3. Consign your clothes for $$$! Consigning your brand name clothing is a great way to get rid of those more expensive items that just don’t look right on you (perhaps they were gifts), but you’re having a hard time giving them away for free.

I consign a lot of my clothes/jewellery/purses/accessories for store credit at several stores for variety. Usually you can bring a bag of clothes in, they’ll sort it and give you back what they don’t want to sell. However, some stores don’t have the same “give-back” policy. Some will conveniently donate your items for you that they didn’t select to sell and the items that didn’t end up selling at the end of the season.

So be aware of the stores’ policy and do your research.  Compare the percentages stores give back to their consignors and go with the ones that fit your preferences best. Consignment stores usually give close to 40% of the selling price back to their consignors. The selling price of items is also determined by the store and may be discounted over time.

Some of my #yyc favourites include: Danielle’s, Fiesty, Rewind, Peacock Boutique and Trend Fashions.


Clothing swaps are a fun way to trade clothes to freshen up your wardrobe. However, they are rarer and it can be hard to find a group of ladies to swap with.

  1. Finding them: I specifically joined to find clothing swap events. I’ve been to a couple and they are pretty good! You could also host one with your own friends or search for them online.
    The Swap Team also hosts many “Take off your clothes” mega-swaps all over Canada that are super fun, with donations from the events supporting community charity partners.
  2. Learn the rules: The rules for clothing swaps vary. Some of the smaller ones are a free-for-all where you display your goods and everyone can browse and take as they wish. The “Take off your clothes” mega swaps have a ticketing system and a small fee to attend the event. Each item you donate in good swappable quality earns you a ticket to be used in exchange for anything at the event.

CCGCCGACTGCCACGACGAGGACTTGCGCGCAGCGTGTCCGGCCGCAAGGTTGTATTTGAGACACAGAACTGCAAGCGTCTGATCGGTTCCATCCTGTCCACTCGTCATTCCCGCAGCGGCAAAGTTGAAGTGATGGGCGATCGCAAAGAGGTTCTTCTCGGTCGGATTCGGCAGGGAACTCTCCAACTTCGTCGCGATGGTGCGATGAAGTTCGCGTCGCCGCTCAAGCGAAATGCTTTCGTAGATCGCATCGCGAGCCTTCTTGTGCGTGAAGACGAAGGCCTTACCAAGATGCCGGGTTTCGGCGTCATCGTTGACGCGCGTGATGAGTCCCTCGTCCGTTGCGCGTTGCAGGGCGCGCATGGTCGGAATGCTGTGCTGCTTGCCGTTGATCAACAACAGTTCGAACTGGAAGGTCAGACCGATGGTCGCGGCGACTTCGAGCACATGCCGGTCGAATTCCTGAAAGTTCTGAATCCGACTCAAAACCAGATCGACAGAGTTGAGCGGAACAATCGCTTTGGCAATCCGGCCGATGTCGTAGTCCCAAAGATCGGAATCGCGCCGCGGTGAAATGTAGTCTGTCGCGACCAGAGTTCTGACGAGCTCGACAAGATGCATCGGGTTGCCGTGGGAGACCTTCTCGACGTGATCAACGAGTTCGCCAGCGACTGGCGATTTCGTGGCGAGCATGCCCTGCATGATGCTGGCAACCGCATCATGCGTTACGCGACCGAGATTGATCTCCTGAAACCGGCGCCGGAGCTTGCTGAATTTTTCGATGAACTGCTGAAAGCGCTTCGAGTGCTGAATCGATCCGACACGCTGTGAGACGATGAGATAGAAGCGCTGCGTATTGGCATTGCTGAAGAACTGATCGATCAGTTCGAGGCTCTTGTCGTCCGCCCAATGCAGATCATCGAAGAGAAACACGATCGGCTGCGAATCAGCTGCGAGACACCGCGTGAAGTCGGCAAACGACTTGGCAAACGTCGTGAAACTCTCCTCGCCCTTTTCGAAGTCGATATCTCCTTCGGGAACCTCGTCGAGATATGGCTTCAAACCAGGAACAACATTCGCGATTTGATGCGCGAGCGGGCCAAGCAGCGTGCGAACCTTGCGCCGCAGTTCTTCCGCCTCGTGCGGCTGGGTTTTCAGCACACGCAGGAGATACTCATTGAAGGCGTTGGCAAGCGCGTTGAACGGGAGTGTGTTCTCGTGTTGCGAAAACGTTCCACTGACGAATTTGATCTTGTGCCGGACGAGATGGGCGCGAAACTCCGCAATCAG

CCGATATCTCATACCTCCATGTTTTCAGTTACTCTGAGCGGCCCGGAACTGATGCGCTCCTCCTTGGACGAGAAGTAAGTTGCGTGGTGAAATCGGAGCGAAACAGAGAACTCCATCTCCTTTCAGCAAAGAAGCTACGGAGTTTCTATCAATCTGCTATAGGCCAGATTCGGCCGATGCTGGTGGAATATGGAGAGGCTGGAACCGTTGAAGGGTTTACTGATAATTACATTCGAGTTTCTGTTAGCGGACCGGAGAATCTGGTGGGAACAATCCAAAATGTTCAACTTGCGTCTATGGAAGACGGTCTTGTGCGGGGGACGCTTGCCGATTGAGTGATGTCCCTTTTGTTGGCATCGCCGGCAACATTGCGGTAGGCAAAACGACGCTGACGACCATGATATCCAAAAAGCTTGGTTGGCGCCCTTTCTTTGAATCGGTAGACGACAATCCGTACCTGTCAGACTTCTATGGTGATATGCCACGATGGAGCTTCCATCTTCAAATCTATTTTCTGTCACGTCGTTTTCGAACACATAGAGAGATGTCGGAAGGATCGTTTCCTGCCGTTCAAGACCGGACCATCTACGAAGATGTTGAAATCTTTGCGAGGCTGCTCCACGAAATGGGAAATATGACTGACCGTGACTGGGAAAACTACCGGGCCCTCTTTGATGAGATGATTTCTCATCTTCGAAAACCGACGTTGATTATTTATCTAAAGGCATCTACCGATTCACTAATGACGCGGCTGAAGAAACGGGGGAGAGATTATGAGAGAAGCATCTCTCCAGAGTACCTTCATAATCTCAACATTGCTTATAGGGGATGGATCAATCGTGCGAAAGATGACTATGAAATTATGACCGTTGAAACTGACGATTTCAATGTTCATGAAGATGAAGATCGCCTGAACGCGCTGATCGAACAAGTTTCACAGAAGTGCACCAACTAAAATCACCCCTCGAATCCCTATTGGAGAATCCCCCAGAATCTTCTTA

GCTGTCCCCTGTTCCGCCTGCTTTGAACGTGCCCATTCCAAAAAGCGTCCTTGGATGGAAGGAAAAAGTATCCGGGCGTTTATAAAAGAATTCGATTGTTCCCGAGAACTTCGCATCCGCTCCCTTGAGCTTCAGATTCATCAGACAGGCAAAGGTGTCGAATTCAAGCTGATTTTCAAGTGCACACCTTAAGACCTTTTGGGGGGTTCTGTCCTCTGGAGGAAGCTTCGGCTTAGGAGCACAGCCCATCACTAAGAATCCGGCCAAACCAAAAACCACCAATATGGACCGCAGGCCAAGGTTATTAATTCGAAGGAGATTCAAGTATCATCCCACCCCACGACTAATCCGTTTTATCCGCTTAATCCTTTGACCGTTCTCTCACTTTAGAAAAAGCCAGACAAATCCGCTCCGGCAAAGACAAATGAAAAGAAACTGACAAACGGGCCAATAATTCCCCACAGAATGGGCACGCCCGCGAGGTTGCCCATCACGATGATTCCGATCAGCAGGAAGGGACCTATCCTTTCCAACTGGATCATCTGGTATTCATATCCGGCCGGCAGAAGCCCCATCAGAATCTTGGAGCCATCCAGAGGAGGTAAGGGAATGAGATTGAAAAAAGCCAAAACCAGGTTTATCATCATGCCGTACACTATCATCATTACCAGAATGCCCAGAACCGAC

3. Be prepared to let go: Clothing swaps can be hectic and unruly. Be prepared to let go of any of the items you bring. Swaps are pretty much never one-to-one scenarios where you only give an item away to someone if they have something you want in exchange. Rest assured, your items will find a new home where they will be cherished, or donated for a good cause.

I vintage shop a lot for work clothes. It can be the most expensive part of your wardrobe since you want to keep looking polished and fresh at the office, but don’t want to spend that much of the money you’re earning there. Below is a gallery of some of the recent gems I’ve found from vintage shopping. (Excuse my bad or actual lack of ironing!)


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  • Reply Emma P May 29, 2015 at 1:26 pm

    Hey, loved this post and you have some great tips, especially for a vintage shopping newbie like me! However, I am quick-shop kind of girl, so the thought of vintage shopping scares me as I know it requires patience to go through a rack and find those gems. Are there any options for someone like me who isn’t willing to put in the time to scour racks but loves the style?


    • Reply Michelle Seto June 10, 2015 at 7:18 pm

      Thanks for reading, Em! Vintage shopping does take time and patience. But, checking out consignment stores that match your style are your best bet for time and patience saving. They’re more organized, nicely display their items and do the initial style/fashion weed out for you so you can get in and out with your vintage treasures. OR, take a friend with you who likes to do the work (me)! You can chill out and have a coffee while they look for cool things for you to try on 🙂